8 Probability of Dependent Events P(A and B) = P(A) P(B after A) Example: Seven different books are on a shelf in the classroom. If Jewel chooses a book from the shelf to read, and then Cheryl chooses a book from the ones that remain, what is the probability of them choosing Book 1 and Book 2? P(Book 1) = 1 7. The P(Book 2) = 1 6. P(Book 1, then Book 2) 1 1 = Remember when Cheryl chooses a book there is one less book on the shelf. So 7 1 = 6 OnCore Examples 1. In a hat, you have index cards with the numbers 1 through 10 written on them. You pick one card at random, Order the events from least likely to happen to most likely to happen. You pick a number greater than 0. You pick an even number. You pick a number that is at least 2. You pick a number that is at most Determine whether each event below is impossible, unlikely, as likely as not, likely, or certain. Then tell whether the probability is 0, close to 0, 1, close to 1 or 1. 2 A. The probability of rolling a 5 on a number cube is 1. What is the probability of 6 not rolling a 5? B. Picking a number less than 15 from a jar with papers labeled from 1 to 12. C. Picking a number that is divisible by 5 from a jar with papers labeled from 1 to Describe an event that has a probability of 0% and an event that has a probability of 100%. Math 7, Unit 7B (Ch 11): Probability Holt: Chapter 11 Page 8 of 9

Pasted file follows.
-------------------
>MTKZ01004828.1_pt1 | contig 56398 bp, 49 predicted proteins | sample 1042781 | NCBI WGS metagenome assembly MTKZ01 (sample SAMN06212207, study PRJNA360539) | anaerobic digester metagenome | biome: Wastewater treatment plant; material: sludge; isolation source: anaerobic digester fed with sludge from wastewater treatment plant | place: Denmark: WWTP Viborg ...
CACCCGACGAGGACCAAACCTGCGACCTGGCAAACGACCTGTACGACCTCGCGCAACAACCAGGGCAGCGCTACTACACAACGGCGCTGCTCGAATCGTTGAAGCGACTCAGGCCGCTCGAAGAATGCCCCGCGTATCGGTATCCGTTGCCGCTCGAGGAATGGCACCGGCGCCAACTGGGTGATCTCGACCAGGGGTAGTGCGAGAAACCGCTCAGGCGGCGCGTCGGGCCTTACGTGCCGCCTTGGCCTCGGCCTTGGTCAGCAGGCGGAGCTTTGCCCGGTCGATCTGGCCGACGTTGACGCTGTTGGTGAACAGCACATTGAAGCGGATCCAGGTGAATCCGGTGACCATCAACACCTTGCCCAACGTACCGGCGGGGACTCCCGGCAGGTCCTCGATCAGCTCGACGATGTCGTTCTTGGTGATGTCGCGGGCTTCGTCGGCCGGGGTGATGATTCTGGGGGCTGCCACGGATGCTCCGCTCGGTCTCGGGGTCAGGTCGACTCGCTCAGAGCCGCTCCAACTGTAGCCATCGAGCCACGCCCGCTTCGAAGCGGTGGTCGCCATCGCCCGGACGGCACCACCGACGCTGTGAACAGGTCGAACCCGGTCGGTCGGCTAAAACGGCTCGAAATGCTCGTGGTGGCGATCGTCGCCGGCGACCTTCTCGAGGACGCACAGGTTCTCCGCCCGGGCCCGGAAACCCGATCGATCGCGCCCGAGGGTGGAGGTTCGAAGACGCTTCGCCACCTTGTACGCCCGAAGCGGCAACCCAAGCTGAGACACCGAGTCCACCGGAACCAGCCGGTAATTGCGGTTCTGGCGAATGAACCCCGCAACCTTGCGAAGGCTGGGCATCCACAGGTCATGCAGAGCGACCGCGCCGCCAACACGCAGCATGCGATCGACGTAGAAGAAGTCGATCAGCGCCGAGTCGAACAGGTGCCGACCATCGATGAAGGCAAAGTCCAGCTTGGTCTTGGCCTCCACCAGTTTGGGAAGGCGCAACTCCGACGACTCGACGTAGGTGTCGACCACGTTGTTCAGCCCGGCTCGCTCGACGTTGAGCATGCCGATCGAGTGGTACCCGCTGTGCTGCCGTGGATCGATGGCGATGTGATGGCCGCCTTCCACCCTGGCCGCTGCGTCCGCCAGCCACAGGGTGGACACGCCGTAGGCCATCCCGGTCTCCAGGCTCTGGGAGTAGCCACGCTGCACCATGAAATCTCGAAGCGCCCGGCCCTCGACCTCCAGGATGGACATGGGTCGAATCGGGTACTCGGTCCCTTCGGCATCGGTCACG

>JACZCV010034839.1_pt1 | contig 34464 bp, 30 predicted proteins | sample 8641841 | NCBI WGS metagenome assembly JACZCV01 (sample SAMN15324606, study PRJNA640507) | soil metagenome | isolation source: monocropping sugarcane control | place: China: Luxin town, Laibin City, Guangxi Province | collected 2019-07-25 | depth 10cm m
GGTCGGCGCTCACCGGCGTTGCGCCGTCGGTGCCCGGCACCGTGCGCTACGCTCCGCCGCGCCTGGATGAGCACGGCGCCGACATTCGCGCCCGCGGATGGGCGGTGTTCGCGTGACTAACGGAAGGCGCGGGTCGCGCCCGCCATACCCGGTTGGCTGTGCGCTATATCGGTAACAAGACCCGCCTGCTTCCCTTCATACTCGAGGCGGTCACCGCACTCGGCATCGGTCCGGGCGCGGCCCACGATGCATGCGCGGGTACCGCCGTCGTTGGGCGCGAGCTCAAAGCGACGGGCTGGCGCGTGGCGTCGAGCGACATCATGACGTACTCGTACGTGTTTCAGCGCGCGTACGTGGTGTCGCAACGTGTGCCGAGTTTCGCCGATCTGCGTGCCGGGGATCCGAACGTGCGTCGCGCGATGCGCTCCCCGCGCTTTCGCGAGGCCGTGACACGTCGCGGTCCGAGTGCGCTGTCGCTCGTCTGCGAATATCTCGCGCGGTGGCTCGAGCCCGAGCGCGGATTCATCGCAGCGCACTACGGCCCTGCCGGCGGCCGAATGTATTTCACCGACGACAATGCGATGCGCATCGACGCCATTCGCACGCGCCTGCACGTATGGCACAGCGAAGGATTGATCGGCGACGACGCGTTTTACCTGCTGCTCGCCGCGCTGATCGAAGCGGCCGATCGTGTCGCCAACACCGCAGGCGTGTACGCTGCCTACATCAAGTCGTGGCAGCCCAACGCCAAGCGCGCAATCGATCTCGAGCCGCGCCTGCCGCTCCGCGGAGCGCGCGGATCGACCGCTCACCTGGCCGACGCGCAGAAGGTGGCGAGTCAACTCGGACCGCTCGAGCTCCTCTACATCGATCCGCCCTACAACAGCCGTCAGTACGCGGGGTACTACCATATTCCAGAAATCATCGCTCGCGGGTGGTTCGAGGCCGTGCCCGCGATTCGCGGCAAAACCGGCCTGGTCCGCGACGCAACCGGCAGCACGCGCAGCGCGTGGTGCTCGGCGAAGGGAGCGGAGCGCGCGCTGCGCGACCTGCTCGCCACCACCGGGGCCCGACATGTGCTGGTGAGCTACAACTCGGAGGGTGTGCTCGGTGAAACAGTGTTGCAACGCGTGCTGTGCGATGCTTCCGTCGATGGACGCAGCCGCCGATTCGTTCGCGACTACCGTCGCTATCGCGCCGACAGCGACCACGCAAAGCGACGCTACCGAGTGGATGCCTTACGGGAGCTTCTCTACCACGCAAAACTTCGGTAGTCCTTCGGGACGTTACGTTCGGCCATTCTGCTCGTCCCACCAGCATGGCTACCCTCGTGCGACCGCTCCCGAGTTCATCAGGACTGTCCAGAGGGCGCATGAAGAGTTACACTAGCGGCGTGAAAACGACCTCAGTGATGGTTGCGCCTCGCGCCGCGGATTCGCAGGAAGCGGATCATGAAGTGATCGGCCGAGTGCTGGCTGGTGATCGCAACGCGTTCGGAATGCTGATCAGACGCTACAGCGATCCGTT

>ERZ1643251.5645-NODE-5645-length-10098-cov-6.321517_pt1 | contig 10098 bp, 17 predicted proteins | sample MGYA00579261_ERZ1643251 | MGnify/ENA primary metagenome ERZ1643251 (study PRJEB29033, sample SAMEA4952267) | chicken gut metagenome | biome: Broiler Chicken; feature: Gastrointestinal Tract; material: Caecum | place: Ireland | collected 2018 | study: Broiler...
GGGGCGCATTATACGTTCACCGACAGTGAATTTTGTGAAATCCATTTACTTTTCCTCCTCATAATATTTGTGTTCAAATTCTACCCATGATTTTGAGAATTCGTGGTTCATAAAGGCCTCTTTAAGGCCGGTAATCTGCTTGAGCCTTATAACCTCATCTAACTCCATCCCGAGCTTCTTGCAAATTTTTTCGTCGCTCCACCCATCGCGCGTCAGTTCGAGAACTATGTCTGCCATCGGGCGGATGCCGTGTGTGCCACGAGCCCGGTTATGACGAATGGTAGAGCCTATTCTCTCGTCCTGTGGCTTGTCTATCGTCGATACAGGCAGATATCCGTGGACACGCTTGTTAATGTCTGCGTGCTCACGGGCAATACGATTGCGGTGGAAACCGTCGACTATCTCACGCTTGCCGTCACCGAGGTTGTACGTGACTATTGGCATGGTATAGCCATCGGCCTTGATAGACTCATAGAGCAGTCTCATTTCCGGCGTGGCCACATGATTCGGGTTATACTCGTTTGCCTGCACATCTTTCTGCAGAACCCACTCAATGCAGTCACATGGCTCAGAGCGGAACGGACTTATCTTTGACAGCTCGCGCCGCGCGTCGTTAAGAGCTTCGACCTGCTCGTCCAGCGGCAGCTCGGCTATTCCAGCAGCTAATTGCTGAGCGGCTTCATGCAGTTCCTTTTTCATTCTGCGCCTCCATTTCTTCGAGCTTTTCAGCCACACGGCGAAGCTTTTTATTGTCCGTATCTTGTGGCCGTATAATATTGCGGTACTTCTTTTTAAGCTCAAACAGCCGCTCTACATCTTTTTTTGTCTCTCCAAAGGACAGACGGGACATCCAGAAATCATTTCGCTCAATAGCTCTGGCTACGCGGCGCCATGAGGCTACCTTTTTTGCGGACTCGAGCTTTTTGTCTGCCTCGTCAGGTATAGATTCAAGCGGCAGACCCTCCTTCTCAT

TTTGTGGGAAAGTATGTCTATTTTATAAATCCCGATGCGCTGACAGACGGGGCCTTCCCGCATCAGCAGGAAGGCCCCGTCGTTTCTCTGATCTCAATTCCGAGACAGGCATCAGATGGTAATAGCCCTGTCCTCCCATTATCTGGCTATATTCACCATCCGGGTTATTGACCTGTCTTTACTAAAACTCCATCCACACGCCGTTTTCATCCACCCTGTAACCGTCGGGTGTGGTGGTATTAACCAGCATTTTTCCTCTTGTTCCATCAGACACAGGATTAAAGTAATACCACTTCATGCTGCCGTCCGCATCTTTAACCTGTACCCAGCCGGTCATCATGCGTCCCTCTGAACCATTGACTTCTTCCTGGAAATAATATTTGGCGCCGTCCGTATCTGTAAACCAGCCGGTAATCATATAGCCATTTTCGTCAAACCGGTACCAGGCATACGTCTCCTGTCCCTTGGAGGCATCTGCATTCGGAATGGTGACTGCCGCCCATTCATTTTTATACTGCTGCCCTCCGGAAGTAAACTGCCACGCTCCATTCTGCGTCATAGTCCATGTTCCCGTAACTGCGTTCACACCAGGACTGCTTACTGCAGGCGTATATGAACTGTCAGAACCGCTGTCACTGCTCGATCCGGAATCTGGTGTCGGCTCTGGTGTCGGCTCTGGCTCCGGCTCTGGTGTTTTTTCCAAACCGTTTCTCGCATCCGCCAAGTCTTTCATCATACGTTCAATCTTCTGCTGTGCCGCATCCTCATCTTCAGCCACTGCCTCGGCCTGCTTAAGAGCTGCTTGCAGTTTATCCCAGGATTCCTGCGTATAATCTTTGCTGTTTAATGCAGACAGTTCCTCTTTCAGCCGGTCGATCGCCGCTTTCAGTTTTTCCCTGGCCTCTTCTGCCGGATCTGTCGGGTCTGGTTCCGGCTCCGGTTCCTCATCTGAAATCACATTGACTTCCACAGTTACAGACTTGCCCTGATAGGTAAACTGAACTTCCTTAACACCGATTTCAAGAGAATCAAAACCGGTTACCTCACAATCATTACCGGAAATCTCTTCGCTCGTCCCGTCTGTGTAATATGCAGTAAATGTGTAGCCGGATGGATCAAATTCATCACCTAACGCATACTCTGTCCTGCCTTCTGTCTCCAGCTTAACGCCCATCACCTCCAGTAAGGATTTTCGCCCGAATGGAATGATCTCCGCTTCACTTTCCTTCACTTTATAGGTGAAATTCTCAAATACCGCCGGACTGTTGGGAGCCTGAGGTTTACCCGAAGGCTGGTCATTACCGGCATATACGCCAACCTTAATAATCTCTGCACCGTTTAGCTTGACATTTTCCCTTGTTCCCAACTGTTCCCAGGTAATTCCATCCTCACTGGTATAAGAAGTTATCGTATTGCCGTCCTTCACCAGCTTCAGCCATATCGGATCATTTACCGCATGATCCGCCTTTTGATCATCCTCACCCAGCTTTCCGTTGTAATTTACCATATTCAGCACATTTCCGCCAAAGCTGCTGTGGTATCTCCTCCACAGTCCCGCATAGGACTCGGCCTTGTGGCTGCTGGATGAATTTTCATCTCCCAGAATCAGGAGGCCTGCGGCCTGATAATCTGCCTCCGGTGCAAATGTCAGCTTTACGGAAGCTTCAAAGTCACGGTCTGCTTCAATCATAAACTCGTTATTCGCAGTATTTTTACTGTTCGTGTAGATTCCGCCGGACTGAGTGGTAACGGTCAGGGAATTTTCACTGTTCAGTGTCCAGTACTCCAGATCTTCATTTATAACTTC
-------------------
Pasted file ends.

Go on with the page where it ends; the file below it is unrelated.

9 Applicable CCSS Example (Although technically it has not rolled out yet but a similar standard in NSS is still in place) Standard: 7.SP.5 DOK: 3 Difficulty: Medium Type: Extended Response Carl and Beneta are playing a game using this spinner. Carl will win the game on his next spin if the arrow lands on a section labeled 6, 7, or 8. Carl claims it is likely, but not certain, that he will win the game on his next spin. Explain why Carl s claim is not correct. Beneta will win the game on her next spin if the result of the spin satisfies event X. Beneta claims it is likely, but not certain, that she will win the game on her next spin. Describe an event X for which Beneta s claim is correct. Math 7, Unit 7B (Ch 11): Probability Holt: Chapter 11 Page 9 of 9